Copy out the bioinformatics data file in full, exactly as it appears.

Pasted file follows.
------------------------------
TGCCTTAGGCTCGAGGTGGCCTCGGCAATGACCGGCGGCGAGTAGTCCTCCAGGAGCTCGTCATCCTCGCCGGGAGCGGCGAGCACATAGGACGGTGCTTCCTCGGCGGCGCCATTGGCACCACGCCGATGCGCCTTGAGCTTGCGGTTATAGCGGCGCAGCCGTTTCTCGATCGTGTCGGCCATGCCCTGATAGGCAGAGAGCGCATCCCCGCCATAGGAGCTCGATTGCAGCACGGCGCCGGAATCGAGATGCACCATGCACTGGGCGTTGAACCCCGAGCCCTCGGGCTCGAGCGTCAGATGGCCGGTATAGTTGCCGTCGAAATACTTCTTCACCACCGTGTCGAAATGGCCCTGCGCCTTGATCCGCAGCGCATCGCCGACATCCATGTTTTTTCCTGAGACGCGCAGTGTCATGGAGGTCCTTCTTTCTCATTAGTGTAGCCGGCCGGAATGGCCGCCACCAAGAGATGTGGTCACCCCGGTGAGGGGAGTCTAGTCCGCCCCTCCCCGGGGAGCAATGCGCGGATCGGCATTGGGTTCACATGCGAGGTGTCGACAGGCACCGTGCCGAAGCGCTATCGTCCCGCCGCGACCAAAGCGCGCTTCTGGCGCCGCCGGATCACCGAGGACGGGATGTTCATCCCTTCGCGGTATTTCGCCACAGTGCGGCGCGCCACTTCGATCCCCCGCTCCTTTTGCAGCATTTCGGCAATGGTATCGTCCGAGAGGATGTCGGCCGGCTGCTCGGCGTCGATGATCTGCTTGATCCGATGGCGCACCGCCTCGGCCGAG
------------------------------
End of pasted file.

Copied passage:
TGCCTTAGGCTCGAGGTGGCCTCGGCAATGACCGGCGGCGAGTAGTCCTCCAGGAGCTCGTCATCCTCGCCGGGAGCGGCGAGCACATAGGACGGTGCTTCCTCGGCGGCGCCATTGGCACCACGCCGATGCGCCTTGAGCTTGCGGTTATAGCGGCGCAGCCGTTTCTCGATCGTGTCGGCCATGCCCTGATAGGCAGAGAGCGCATCCCCGCCATAGGAGCTCGATTGCAGCACGGCGCCGGAATCGAGATGCACCATGCACTGGGCGTTGAACCCCGAGCCCTCGGGCTCGAGCGTCAGATGGCCGGTATAGTTGCCGTCGAAATACTTCTTCACCACCGTGTCGAAATGGCCCTGCGCCTTGATCCGCAGCGCATCGCCGACATCCATGTTTTTTCCTGAGACGCGCAGTGTCATGGAGGTCCTTCTTTCTCATTAGTGTAGCCGGCCGGAATGGCCGCCACCAAGAGATGTGGTCACCCCGGTGAGGGGAGTCTAGTCCGCCCCTCCCCGGGGAGCAATGCGCGGATCGGCATTGGGTTCACATGCGAGGTGTCGACAGGCACCGTGCCGAAGCGCTATCGTCCCGCCGCGACCAAAGCGCGCTTCTGGCGCCGCCGGATCACCGAGGACGGGATGTTCATCCCTTCGCGGTATTTCGCCACAGTGCGGCGCGCCACTTCGATCCCCCGCTCCTTTTGCAGCATTTCGGCAATGGTATCGTCCGAGAGGATGTCGGCCGGCTGCTCGGCGTCGATGATCTGCTTGATCCGATGGCGCACCGCCTCGGCCGAG